Introduction: Alpha gal syndrome (AGS) is an acquired allergy to mammalian products correlates with a tick bite(s) that appears to cause immune sensitization to an oligosaccharide in meat. Most publications on AGS describe no management other than avoidance of the offending agent(s). The objective of this study is to describe 2 populations of subjects who underwent Soliman Auricular Allergy Treatment (SAAT) for significant AGS meat and/or dairy allergy. Methods: We performed a retrospective review of subjects treated at 2 different medical clinics that apply the same method of auricular acupuncture (SAAT) to AGS patients. Results: A total of 137 patients presented to the 2 sites included in this study. The majority of patients were mammal product eaters before AGS; however, at the time of treatment only 7.3% of individuals (n = 10) actively consumed mammal products. Most subjects were reactive to beef (n = 135) and dairy (n = 95). The most common organ system involved in prior allergic reactions associated with AGS were gastrointestinal (n = 82, 59.9%) and dermatologic (n = 61, 44.5%). For those individuals with available outcome data on SAAT effectiveness (n = 126), 121 (96%) patients indicated that their symptoms were in remission after SAAT. Five individuals indicated that their symptoms were not in remission. Eleven individuals were unsure of treatment response or unable to be reached for follow-up. Conclusion: The SAAT method showed effectiveness in the large majority of patients. No adverse reactions were noted as a result of auricular acupuncture. This alternative medicine approach to AGS management should be further studied in prospective trials with laboratory confirmation both before and after the procedure. This low-risk treatment shows promise in treating a medical condition that causes distress in an increasing number of patients.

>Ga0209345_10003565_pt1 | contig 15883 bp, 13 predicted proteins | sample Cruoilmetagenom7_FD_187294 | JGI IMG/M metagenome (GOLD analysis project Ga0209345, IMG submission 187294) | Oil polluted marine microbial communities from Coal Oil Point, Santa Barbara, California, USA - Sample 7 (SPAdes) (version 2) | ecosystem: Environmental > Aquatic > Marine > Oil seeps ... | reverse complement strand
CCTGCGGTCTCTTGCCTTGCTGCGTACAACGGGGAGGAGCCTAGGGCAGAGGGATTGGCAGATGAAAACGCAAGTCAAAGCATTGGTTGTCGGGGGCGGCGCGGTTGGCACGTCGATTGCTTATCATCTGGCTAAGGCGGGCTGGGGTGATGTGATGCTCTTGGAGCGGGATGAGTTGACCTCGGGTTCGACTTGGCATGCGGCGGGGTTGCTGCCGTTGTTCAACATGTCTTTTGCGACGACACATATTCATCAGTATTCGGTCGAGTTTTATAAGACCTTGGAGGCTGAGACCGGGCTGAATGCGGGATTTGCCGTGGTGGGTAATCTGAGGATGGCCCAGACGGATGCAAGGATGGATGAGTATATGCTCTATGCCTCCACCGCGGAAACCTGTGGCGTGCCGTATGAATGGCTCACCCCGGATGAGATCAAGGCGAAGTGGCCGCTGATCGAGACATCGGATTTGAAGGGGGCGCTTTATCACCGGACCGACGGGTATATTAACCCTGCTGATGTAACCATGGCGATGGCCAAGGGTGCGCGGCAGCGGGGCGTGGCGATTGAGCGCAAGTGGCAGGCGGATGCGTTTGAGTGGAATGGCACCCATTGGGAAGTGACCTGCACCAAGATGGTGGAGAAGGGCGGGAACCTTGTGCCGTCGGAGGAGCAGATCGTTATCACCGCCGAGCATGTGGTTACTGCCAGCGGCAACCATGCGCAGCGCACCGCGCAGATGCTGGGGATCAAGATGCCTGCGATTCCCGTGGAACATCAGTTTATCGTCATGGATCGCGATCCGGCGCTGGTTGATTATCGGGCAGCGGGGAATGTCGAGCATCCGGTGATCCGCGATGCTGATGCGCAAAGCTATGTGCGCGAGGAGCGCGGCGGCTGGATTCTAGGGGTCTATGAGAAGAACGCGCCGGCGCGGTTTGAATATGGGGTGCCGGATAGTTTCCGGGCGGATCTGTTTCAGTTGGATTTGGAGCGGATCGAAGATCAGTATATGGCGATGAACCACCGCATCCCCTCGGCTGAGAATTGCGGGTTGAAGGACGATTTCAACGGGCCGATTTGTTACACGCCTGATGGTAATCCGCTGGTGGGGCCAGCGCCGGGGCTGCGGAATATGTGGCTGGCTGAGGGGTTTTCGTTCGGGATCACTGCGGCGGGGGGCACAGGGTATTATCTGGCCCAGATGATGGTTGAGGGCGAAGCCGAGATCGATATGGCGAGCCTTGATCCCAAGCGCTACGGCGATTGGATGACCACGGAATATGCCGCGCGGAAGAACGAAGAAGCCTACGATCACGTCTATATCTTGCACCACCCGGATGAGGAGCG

Keywords: SAAT; Soliman Auricular Allergy Treatment; alpha gal allergy.
Copyright 2021, Mary Ann Liebert, Inc., publishers.